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Fouettes - Discussion, Examples

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Posted (edited)
On 4/10/2018 at 9:14 PM, sandik said:

And it's not just her -- those turns have been a bete noir for many dancers over the years.

 

How's this for fouettee - anyone seen this before ? :

 

Edited by mnacenani

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Those are some fire cracker fouettes! 

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Posted (edited)

Vorontsova is indeed a wonderful fouette turner, and turning with both hands on hips is extremely difficult.  Whether a dancer does singles, doubles or alternates them is often largely a matter of taste: fast, perfectly placed and centred singles are often the most dazzling. tasteful and effective.   Personally, I think that "party tricks" when executing fouettes, including changes of arm position, jumps between fouette turns etc, are more appropriate for some ballets than others.  

Edited by MadameP

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1 hour ago, MadameP said:

... fast, perfectly placed and centred singles are often the most dazzling. tasteful and effective.   Personally, I think that "party tricks" when executing fouettees, including changes of arm position, jumps between fouette turns etc, are more appropriate for some ballets than others.  

Absolutely!

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Personally, I find fouettés an unnecessary distraction most of the time.  In story ballets they rarely if ever add to our understanding of the character; in fact, it's hard to even understand most of the time why the character is engaging in purely exhibitionistic behavior.  Odile is an exhibitionist, obviously, so her fouettes make some sense, but Medora, not so much.  In contrast with fouettés, other bravura steps. like great jumps or a series of pirouettes can be done in character and may even add to our understanding.  Moreover, fouettés can be an unwelcome distraction when anxiety over whether the dancer will perform them well intrudes on our enjoyment of a well-danced performance.  Will she succeed or will the painstakingly created image be ruined by traveling or falling out of the turn or a clumsy finish?  Obviously, fouettés are here to stay and will be used by some as a metric for success, sort of like quad jumps in figure skating.  To the extent that the emphasis  fouettés excludes otherwise excellent dancers from performance opportunities it's a loss for the art form.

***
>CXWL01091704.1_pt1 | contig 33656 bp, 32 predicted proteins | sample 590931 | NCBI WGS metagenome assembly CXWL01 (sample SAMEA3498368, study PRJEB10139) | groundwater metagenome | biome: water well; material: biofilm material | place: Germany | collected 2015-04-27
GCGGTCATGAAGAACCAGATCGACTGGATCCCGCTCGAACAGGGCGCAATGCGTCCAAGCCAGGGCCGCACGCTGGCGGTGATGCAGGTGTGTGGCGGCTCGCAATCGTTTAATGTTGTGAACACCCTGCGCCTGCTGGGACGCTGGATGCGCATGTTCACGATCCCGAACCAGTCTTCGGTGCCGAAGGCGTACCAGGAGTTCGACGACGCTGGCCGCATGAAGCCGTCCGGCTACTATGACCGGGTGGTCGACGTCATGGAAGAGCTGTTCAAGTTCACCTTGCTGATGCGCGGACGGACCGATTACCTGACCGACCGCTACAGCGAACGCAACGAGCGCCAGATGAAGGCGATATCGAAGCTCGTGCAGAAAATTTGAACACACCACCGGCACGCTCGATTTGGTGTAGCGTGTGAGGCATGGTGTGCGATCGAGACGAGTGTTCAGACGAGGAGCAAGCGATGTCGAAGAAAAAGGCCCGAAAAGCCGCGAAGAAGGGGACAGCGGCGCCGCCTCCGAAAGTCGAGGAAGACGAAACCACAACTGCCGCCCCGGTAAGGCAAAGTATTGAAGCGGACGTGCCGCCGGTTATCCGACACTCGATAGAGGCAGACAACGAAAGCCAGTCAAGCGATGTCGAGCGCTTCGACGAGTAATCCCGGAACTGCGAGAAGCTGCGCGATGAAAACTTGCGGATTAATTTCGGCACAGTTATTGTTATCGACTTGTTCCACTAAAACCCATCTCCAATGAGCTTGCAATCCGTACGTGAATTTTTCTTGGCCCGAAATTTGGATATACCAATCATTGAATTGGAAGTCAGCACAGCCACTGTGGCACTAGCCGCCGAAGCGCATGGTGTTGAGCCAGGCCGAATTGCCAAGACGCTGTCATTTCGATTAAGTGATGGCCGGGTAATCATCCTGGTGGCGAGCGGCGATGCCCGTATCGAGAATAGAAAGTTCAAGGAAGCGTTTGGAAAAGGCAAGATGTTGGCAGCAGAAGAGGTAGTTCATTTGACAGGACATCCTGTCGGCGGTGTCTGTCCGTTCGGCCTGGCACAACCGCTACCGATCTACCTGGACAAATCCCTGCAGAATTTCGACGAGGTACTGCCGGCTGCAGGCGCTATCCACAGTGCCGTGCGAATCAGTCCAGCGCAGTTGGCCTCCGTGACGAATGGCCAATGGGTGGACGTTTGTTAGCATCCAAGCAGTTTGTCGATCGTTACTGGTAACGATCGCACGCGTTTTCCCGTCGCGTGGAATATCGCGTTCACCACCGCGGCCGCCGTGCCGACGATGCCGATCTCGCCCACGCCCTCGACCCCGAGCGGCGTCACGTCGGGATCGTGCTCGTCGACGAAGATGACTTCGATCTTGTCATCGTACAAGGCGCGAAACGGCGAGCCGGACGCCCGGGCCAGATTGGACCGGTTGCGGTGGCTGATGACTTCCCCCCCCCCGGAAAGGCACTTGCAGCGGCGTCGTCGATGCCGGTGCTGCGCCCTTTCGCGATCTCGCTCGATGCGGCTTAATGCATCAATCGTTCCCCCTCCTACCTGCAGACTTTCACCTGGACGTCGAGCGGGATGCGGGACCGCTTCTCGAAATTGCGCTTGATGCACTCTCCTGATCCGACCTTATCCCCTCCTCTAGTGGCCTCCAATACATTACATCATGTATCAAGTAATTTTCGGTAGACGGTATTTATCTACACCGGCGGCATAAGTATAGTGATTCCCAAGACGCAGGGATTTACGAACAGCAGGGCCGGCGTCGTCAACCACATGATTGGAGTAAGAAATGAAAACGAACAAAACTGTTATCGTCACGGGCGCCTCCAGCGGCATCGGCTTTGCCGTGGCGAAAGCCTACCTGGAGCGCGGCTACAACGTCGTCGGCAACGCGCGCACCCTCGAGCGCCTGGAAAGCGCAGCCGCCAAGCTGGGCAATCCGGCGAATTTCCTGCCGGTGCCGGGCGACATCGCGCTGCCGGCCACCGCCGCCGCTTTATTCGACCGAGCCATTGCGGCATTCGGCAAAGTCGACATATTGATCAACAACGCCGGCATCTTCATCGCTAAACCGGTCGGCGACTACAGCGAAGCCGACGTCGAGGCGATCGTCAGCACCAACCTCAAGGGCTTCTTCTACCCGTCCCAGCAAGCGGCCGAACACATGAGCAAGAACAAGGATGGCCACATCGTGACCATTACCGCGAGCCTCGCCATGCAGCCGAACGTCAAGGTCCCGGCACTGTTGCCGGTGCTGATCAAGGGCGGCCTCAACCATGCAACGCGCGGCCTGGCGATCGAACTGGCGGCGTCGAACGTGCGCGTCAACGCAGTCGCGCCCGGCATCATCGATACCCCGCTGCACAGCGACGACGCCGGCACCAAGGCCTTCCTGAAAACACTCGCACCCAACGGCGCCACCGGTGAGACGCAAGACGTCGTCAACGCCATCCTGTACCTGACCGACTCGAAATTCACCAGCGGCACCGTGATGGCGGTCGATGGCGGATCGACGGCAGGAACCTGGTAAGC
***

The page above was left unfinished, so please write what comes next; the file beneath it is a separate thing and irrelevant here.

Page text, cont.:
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Odile's fouettés are meant to be hypnotic, if you listen to Makarova...which I like to do.  The problem with gimmicky tricks is that they get old fast.  Fouettés are a pretty old trick.  32 is like playing one note over & over & over...

 

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7 hours ago, Amy Reusch said:

Odile's fouettés are meant to be hypnotic, if you listen to Makarova...which I like to do.  The problem with gimmicky tricks is that they get old fast.  Fouettés are a pretty old trick.  32 is like playing one note over & over & over...

 

EXACTLY!  

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21 hours ago, Amy Reusch said:

Odile's fouettés are meant to be hypnotic, if you listen to Makarova...which I like to do.  The problem with gimmicky tricks is that they get old fast.  Fouettés are a pretty old trick.  32 is like playing one note over & over & over...